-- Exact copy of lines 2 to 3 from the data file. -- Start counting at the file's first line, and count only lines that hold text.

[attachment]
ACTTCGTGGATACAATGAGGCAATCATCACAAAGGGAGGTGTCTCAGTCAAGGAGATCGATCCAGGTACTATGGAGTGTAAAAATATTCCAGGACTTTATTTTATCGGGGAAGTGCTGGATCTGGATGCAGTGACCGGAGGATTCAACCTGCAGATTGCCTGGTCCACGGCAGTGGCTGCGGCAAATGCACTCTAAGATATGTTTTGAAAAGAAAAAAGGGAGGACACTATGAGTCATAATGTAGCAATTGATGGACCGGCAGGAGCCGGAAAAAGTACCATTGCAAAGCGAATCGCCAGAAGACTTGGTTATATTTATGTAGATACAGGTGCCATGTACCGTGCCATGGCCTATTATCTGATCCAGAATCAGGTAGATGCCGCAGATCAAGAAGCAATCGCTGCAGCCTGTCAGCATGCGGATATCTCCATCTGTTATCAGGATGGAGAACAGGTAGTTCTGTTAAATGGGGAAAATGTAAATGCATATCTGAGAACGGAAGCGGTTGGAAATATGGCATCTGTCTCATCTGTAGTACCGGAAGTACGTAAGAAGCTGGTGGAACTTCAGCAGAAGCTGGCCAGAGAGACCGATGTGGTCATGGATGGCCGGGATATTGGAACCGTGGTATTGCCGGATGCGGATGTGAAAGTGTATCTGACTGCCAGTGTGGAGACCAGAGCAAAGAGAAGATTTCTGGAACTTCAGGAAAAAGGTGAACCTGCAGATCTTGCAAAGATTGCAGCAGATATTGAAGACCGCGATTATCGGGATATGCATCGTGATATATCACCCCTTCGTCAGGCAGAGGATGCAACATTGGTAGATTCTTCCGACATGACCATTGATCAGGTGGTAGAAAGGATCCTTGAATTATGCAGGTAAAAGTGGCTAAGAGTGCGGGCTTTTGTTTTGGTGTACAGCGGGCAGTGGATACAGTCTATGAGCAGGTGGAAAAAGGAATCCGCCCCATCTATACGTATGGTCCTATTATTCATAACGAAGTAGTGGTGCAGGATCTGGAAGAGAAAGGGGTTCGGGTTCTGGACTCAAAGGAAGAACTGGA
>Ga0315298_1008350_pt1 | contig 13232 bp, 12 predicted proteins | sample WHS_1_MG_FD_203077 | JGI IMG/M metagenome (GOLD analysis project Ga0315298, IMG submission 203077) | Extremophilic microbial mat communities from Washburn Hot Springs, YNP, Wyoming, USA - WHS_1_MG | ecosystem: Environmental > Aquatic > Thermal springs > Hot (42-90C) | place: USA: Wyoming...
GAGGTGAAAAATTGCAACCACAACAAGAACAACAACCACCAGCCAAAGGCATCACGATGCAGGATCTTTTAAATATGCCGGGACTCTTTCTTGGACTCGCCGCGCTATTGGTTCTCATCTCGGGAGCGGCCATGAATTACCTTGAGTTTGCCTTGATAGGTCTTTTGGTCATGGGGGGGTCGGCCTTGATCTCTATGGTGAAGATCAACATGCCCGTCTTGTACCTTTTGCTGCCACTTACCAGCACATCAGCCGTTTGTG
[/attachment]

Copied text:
>Ga0315298_1008350_pt1 | contig 13232 bp, 12 predicted proteins | sample WHS_1_MG_FD_203077 | JGI IMG/M metagenome (GOLD analysis project Ga0315298, IMG submission 203077) | Extremophilic microbial mat communities from Washburn Hot Springs, YNP, Wyoming, USA - WHS_1_MG | ecosystem: Environmental > Aquatic > Thermal springs > Hot (42-90C) | place: USA: Wyoming...
GAGGTGAAAAATTGCAACCACAACAAGAACAACAACCACCAGCCAAAGGCATCACGATGCAGGATCTTTTAAATATGCCGGGACTCTTTCTTGGACTCGCCGCGCTATTGGTTCTCATCTCGGGAGCGGCCATGAATTACCTTGAGTTTGCCTTGATAGGTCTTTTGGTCATGGGGGGGTCGGCCTTGATCTCTATGGTGAAGATCAACATGCCCGTCTTGTACCTTTTGCTGCCACTTACCAGCACATCAGCCGTTTGTG